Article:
Archive for May 2008
The organisers have posted the video from the talk that I gave at the Next08 conference in Hamburg earlier this month. It doesn’t seem to be possible to link directly to the video; you’ll need to scroll down until you find “Jeremy Ruston”:
I was a bit more nervous than usual because I was standing in at short-ish notice for my boss. I added some laconicity, but the material is essentially his, as you can see in this video of JP giving the talk last December at LeWeb 3 in Paris. Osmosoft helped out with the slides, using RippleRap and TiddlyWiki to maintain my strict PowerPoint quarantine.
Happily at least one person liked it.
Me exploring better ways to distribute the special applet TiddlyWiki uses to save on Safari and Opera
“Open Standards enable companies to compete in a structured way. Open Source projects enable people or companies to collaborate in a structured way”. Nice (via psd)
Dave Aitken has done a beautiful integrated a version of the venerable Vi command-line editor with TiddlyWiki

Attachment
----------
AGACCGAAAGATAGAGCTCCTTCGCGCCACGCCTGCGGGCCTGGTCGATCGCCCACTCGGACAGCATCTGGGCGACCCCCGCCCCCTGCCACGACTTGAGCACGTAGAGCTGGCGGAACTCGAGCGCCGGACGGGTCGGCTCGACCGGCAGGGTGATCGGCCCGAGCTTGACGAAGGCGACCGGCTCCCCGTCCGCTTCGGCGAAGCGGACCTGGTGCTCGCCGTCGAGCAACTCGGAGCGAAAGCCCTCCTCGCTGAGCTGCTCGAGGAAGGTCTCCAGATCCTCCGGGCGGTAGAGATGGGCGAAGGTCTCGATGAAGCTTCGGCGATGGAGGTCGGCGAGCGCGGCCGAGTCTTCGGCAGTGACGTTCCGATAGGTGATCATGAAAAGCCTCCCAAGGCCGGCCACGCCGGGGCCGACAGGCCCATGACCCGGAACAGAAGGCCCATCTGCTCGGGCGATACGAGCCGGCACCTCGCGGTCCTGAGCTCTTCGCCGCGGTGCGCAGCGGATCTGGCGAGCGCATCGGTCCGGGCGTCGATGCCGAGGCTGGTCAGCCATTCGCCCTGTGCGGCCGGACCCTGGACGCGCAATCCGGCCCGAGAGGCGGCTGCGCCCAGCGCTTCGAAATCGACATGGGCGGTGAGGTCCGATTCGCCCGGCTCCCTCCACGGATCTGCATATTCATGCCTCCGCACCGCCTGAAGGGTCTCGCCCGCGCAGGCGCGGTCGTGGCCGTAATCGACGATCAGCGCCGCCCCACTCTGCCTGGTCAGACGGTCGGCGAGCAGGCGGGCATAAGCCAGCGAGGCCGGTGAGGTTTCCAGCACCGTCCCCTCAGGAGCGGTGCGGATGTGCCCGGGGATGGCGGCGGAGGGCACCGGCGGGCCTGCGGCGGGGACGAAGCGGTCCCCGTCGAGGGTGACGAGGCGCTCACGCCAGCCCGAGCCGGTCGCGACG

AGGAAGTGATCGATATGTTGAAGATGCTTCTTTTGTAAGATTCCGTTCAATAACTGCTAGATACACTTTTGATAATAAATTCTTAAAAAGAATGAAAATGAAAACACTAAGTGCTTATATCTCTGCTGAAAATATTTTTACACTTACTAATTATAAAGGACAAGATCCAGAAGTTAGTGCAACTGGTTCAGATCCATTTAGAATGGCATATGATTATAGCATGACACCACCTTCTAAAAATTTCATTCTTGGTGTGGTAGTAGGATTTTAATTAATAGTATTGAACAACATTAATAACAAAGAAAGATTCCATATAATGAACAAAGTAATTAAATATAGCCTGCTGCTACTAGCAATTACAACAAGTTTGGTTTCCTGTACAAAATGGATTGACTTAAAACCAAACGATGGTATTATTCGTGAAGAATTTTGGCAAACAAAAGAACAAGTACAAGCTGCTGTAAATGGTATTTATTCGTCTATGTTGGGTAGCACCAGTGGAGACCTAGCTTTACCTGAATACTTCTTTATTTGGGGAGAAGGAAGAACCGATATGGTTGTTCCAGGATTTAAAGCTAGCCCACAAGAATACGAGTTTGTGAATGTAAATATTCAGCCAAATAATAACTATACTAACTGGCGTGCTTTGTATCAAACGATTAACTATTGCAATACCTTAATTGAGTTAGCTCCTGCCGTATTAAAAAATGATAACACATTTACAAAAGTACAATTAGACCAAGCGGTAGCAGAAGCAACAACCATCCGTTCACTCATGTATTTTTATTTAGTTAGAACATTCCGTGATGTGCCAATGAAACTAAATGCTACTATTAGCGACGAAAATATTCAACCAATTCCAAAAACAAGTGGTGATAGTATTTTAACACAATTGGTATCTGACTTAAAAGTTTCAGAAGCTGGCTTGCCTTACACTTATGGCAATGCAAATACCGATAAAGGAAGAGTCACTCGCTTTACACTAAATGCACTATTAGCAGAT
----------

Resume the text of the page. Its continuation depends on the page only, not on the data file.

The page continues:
Along with several of my Osmonaught colleagues, I will be attending OpenTech 2008 in London on Saturday July 5th 2008. It’s a very low cost event (£5 to get in!), and is focussed nicely on the hacker community. I went to the last one in 2005 and had a great time.
This time, I’m giving a talk entitled “TiddlyWiki Tales” which will be a round-up the latest TW developments, both from Osmosoft and the wider community. Later on in the day, my colleague Paul Downey is talking about “The Web as Agreement“.
We’re also holding a competition with a TiddlyWiki flavour and some interesting prizes:
The TiddlyWiki OpenTech competition gives you the chance to win a BUG (plus four modules)! The BUG base station and modules use open source software and snap together to create whatever device you want. There’s also a great second prize of a GP2X Linux powered handheld games console. A stack of O’Reilly books will be the third prize.
(See the Osmosoft site for full details).
Paul Downey’s marvellous mashup of Processing.js and TiddlyWiki makes it easy to experiment with animations and visualisations